It is strange to be writing about politics on a food safety blog, but that is the world we are in right now.
With the announcement in December that Tom Vilsack would be President-elect Joe Biden’s nominee for Secretary of Agriculture, many of us with first-hand knowledge of how he works were dismayed. Vilsack, as you likely know, served in the same role for eight years during Barack Obama’s two terms as President.
Vilsack represents the “safe” choice in terms of party
politics: Selecting either of the other two candidates for the position would
have caused fighting within the Democratic party. So, President-elect Biden
decided to avoid that conflict and nominated Vilsack, despite wide-ranging
opposition to his selection from a variety of groups and individuals.
"USDA building" by brittreints is licensed under CC BY 2.0
The grapevine talk says Vilsack was very good at raising money for the administration and will return to doing that again. Real-world history displays incidents few can forget: how he fired Shirley Sherrod; and a disdain for minorities, and small farmers and agriculture-related businesses that he was never able to hide. That disdain spilled over into FSIS rulemaking as well, with little to no consideration taken for the impacts on small and medium businesses.
The colossal disappearance of small plants during his last tenure set the industry up with a very weak fortress to use in the battle against the COVID-19 pandemic over the last year. This time around, small processors should anticipate more of the same: a push for excessive regulation and oversight, which in turn will result in further erosion of their population.
Large processors will have a different experience with Vilsack in charge — if not an equally uncomfortable one. Processors “with money” should expect to see the FSIS undersecretary — with FSIS personnel in tow — knocking on their doors to solicit donations to the party at his behest. We can also expect him to negotiate settlements with the unions, who in turn make large donations to the party, and so forth.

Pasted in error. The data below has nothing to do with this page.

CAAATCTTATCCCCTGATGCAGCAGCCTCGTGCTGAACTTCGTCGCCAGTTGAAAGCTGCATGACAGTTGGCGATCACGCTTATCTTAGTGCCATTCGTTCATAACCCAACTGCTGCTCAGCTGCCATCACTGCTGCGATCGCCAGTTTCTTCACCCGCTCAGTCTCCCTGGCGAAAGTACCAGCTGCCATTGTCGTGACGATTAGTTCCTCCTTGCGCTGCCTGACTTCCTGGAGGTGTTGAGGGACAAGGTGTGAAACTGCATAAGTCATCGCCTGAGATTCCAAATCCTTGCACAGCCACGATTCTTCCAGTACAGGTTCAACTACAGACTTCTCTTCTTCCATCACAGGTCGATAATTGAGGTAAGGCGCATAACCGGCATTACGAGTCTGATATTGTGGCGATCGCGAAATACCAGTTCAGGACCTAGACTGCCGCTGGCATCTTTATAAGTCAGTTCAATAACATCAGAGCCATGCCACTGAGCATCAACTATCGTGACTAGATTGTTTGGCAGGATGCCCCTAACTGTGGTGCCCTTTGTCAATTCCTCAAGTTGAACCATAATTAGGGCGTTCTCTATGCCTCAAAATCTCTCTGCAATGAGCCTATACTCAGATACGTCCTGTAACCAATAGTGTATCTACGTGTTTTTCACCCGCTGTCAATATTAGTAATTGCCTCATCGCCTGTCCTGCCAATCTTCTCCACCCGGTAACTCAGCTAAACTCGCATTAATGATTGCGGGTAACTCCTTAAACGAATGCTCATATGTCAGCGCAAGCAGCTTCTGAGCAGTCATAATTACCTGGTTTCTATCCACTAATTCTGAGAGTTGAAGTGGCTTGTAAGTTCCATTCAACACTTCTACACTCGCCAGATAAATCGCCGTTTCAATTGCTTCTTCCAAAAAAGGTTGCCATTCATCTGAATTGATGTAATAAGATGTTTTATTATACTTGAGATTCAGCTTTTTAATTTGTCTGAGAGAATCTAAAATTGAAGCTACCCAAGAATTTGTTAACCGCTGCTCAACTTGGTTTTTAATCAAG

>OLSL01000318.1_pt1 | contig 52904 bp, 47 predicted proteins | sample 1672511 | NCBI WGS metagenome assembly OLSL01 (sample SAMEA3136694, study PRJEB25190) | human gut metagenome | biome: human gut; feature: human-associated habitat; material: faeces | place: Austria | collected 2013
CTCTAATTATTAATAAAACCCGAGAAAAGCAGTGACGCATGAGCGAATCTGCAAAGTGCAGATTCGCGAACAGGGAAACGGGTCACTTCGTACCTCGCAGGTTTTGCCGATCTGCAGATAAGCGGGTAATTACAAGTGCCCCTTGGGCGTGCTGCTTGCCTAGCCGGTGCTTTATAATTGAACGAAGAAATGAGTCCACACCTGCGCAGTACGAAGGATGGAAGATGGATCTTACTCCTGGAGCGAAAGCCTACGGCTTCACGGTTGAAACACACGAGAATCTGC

The key for everyone at this point is safety in numbers. I am recommending to all our clients that they become members of an applicable, national trade organization. It is going to be critical for everyone that our voices be heard. We R Food Safety! has been active in working with the American Association of Meat Processors (AAMP) and will continue to support AAMP; additionally, I have directed our team to reach out and become more involved with other trade organization partners as well. The goal is to strengthen and enhance proactive dialog with those in Washington.
We R Food Safety! is not a lobbying group, and I don’t intend for us ever to become one. Nevertheless, we are going to take a much more active approach in supporting those that are working directly in Washington as a result of this Cabinet nomination.
During Vilsack’s first stint as Secretary of Agriculture, we
did see evidence that he dislikes negative press intensely, as he offered to
rehire Sherrod after the public outcry. With that in mind, while we hope we
don’t have only negativity to discuss through Vilsack’s tenure, my team of
experts and I will continue to write and advise on food safety through a
variety of publications and outlets, with the goal of making sure that what
comes out of Washington supports the industry and the American consumer.